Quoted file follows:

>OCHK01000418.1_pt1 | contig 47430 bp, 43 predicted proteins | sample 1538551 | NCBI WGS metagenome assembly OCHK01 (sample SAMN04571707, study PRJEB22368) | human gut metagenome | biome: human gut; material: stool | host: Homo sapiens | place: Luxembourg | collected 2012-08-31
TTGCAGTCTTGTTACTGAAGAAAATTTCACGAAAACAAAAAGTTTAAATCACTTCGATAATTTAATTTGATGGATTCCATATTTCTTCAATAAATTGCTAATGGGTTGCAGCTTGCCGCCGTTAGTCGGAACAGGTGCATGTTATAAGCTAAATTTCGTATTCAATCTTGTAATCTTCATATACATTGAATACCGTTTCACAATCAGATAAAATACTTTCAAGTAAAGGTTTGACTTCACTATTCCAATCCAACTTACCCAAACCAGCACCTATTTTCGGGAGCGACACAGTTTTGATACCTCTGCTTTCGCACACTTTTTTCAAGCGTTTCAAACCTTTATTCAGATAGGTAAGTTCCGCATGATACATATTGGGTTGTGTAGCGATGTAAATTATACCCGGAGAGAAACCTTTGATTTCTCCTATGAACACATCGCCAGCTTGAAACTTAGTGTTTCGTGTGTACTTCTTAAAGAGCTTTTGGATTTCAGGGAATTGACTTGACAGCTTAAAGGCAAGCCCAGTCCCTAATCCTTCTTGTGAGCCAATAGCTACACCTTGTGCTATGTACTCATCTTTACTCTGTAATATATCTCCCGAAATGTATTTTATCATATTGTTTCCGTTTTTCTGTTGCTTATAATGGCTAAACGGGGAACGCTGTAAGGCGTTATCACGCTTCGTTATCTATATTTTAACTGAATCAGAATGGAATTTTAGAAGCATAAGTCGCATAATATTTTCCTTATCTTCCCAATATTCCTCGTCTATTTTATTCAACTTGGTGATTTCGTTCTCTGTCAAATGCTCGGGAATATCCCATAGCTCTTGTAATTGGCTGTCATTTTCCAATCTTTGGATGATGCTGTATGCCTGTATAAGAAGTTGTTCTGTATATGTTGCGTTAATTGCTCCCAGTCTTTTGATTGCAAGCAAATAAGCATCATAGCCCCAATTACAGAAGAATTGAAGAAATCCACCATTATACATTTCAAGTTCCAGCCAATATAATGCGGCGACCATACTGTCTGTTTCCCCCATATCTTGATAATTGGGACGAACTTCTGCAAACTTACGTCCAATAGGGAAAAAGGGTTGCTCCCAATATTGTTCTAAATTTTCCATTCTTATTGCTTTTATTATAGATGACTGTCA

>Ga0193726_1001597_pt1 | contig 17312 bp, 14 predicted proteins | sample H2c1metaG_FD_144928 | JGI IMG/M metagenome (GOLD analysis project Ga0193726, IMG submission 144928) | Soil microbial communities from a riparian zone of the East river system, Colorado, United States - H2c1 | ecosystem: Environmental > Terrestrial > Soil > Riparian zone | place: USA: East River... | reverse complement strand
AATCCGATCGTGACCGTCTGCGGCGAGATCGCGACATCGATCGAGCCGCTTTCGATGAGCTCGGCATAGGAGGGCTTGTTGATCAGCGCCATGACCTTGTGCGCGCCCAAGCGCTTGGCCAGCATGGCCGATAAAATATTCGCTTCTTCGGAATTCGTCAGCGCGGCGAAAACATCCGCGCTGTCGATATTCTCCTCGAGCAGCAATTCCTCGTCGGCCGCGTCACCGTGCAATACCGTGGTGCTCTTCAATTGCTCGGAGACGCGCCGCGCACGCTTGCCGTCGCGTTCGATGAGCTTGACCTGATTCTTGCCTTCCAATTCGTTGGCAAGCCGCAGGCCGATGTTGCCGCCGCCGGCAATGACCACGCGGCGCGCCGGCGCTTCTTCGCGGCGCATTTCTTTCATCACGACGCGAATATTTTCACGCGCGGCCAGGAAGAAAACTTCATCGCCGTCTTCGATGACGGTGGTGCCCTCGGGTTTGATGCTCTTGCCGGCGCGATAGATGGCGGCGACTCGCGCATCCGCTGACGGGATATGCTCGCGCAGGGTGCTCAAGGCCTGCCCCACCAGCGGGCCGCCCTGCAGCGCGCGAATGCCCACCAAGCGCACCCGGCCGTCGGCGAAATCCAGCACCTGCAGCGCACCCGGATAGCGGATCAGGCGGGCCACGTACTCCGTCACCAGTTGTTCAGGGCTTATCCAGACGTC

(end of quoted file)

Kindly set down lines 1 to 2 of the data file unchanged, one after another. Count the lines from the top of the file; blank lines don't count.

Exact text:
>OCHK01000418.1_pt1 | contig 47430 bp, 43 predicted proteins | sample 1538551 | NCBI WGS metagenome assembly OCHK01 (sample SAMN04571707, study PRJEB22368) | human gut metagenome | biome: human gut; material: stool | host: Homo sapiens | place: Luxembourg | collected 2012-08-31
TTGCAGTCTTGTTACTGAAGAAAATTTCACGAAAACAAAAAGTTTAAATCACTTCGATAATTTAATTTGATGGATTCCATATTTCTTCAATAAATTGCTAATGGGTTGCAGCTTGCCGCCGTTAGTCGGAACAGGTGCATGTTATAAGCTAAATTTCGTATTCAATCTTGTAATCTTCATATACATTGAATACCGTTTCACAATCAGATAAAATACTTTCAAGTAAAGGTTTGACTTCACTATTCCAATCCAACTTACCCAAACCAGCACCTATTTTCGGGAGCGACACAGTTTTGATACCTCTGCTTTCGCACACTTTTTTCAAGCGTTTCAAACCTTTATTCAGATAGGTAAGTTCCGCATGATACATATTGGGTTGTGTAGCGATGTAAATTATACCCGGAGAGAAACCTTTGATTTCTCCTATGAACACATCGCCAGCTTGAAACTTAGTGTTTCGTGTGTACTTCTTAAAGAGCTTTTGGATTTCAGGGAATTGACTTGACAGCTTAAAGGCAAGCCCAGTCCCTAATCCTTCTTGTGAGCCAATAGCTACACCTTGTGCTATGTACTCATCTTTACTCTGTAATATATCTCCCGAAATGTATTTTATCATATTGTTTCCGTTTTTCTGTTGCTTATAATGGCTAAACGGGGAACGCTGTAAGGCGTTATCACGCTTCGTTATCTATATTTTAACTGAATCAGAATGGAATTTTAGAAGCATAAGTCGCATAATATTTTCCTTATCTTCCCAATATTCCTCGTCTATTTTATTCAACTTGGTGATTTCGTTCTCTGTCAAATGCTCGGGAATATCCCATAGCTCTTGTAATTGGCTGTCATTTTCCAATCTTTGGATGATGCTGTATGCCTGTATAAGAAGTTGTTCTGTATATGTTGCGTTAATTGCTCCCAGTCTTTTGATTGCAAGCAAATAAGCATCATAGCCCCAATTACAGAAGAATTGAAGAAATCCACCATTATACATTTCAAGTTCCAGCCAATATAATGCGGCGACCATACTGTCTGTTTCCCCCATATCTTGATAATTGGGACGAACTTCTGCAAACTTACGTCCAATAGGGAAAAAGGGTTGCTCCCAATATTGTTCTAAATTTTCCATTCTTATTGCTTTTATTATAGATGACTGTCA